It could be argued that has was always been a central role of literature. This aim of encouraging readers to engage their own moral compass was the self-conscious goal of writers such as George Eliot. Virginia Woolf saw Eliot as a rare English writer for ‘grown-up people’ because in her novels Eliot’s skill lies in enabling us to feel empathy for the complexity of characters who are positionally at odds with one another, or as they brush past each other in their own narrative orbits; the imperfect, human inner world of each of them rendered for the reader to meet with their own humanity, even as the characters’ lives warp one another’s like nearby magnets. Similarly, the eighteenth-century literary emphasis on ‘sentiment’ could be read as being predicated on sensitivity to the realities, emotions and mood-states of those around you, which in turn shape you – sensitivity exalted as an ideal because it indicated a high level of ‘moral imagination’, receptiveness to the inner state of others.
The endurance of Anna Karenina and Madame Bovary also comes to mind: neither can really be presented as a feminist text even in the most generous reading, as both problematically ventriloquize largely-silenced female experiences of reality and the emotions through the literary equivalent of the ‘male gaze’, and both Tolstoy and Flaubert perpetuate – through worn tropes and through silences – some of the prejudices of their period even as they sought, in various ways, to unpick them. Still, if Bovary and Karenina initially drew contemporary readers because they touched on the nineteenth-century fascination of female sexual infidelity, they have perhaps endured as figures of the cultural imagination instead because, through the cumulative building of the inner worlds of their heroines, they allowed the reader to travel through the protagonists’ experiences, feeling the constraint of their circumstances from within.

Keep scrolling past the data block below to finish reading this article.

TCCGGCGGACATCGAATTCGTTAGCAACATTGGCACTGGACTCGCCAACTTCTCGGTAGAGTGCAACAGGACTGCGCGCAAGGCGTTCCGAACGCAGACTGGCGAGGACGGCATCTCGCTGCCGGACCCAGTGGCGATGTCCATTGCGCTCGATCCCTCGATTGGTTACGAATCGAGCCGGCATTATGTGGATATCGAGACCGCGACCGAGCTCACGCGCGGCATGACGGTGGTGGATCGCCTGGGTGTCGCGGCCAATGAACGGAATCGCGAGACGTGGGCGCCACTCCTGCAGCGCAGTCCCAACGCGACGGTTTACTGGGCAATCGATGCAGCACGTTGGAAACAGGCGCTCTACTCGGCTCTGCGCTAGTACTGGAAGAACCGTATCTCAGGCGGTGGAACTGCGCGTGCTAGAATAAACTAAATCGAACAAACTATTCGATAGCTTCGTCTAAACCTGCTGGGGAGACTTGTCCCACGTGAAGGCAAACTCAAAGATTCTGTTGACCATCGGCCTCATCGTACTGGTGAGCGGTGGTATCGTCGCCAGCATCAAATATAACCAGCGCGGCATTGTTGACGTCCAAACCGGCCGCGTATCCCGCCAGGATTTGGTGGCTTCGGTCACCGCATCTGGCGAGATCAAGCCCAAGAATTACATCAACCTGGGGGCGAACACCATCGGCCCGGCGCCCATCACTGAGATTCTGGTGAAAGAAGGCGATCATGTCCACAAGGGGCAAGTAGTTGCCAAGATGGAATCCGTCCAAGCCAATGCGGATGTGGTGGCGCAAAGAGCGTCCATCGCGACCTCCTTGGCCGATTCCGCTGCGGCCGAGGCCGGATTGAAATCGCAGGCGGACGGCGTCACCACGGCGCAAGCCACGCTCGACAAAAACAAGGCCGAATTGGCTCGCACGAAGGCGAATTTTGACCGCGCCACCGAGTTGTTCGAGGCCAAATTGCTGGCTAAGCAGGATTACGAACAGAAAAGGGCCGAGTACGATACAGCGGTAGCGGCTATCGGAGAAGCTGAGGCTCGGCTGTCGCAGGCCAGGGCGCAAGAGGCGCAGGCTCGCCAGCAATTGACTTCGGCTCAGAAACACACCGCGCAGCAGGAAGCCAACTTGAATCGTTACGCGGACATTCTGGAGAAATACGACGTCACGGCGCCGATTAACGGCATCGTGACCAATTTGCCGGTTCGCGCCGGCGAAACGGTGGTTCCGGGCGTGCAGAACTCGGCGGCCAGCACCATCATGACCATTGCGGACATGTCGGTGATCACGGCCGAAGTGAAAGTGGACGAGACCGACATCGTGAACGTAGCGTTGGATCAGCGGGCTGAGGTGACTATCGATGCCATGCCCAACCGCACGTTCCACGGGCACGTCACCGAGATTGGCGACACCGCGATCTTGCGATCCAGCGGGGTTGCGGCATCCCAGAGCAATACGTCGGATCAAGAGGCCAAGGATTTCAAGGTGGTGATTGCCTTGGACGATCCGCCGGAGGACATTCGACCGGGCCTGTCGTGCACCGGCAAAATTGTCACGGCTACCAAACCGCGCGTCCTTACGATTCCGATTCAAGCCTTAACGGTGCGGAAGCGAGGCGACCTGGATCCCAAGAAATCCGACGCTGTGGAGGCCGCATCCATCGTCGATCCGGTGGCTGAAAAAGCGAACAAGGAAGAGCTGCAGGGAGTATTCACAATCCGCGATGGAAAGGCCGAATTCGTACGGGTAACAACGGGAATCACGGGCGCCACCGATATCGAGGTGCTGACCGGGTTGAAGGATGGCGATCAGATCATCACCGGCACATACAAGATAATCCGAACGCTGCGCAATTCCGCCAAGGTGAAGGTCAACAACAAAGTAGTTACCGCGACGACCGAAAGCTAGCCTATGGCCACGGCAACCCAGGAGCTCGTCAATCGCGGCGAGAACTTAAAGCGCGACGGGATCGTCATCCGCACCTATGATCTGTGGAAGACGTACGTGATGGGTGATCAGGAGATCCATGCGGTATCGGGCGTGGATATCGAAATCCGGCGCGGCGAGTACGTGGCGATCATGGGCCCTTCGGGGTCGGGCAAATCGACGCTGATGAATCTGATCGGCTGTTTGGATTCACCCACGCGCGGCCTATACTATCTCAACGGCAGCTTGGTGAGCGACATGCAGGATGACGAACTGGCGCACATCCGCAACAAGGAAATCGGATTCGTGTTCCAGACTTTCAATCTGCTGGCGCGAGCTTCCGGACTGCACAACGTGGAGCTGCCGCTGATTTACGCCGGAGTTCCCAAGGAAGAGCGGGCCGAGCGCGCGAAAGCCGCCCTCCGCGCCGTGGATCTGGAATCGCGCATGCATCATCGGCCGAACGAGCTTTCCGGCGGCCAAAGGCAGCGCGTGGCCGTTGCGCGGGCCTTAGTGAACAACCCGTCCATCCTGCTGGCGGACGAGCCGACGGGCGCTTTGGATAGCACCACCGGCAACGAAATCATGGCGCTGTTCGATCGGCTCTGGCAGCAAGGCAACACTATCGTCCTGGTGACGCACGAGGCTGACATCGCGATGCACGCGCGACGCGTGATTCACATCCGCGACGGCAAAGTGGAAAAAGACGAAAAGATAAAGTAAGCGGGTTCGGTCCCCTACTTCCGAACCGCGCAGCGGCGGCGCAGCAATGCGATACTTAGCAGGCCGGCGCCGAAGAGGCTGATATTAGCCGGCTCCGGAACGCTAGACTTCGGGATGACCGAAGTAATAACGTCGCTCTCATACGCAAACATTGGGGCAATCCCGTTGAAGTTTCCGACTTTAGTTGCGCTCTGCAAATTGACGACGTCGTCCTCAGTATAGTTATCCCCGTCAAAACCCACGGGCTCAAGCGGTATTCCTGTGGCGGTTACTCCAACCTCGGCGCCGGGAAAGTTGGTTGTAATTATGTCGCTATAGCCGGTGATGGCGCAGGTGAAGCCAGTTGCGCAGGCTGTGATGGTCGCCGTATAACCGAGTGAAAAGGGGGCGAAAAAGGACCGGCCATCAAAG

Through literature we can live more than one life, not only through the imagination that takes us to times, geographical locations and social realities that we have not personally lived but – crucially to Nussbaum’s argument – by entering the viewpoint of others from within, experiencing their experiences through our reading. And after we have ‘lived’ people through literature, it is harder to find them alien or disgusting, however much our governments or media may try to make ‘other’ groups seem so.
So, does it follow from the argument that literature operates on the moral imagination that literature is or should be ‘moral’? The question feels uncomfortable, because we do not want literature to be moralistic. Arguments about literature’s ‘moral’ value have, after all, been deployed in veins that run counter to what could be considered social justice, for instance by conceiving of writers as patrician figures who speak in code amongst one another, as a kind of poet-caste -- or in a Stalinist conception of writers as 'engineers of human souls'. It is also uncomfortable to think of literature as a moral agent in the wake of Barthes’s influential idea of the death of the author, in which the text stands alone open to eternal reinterpretation. How can we say literature works to humanise and generate empathy if authorial intent is irrelevant? Does Nussbaum’s idea of literature and the moral imagination pose problems for the post-Barthes approach to literature?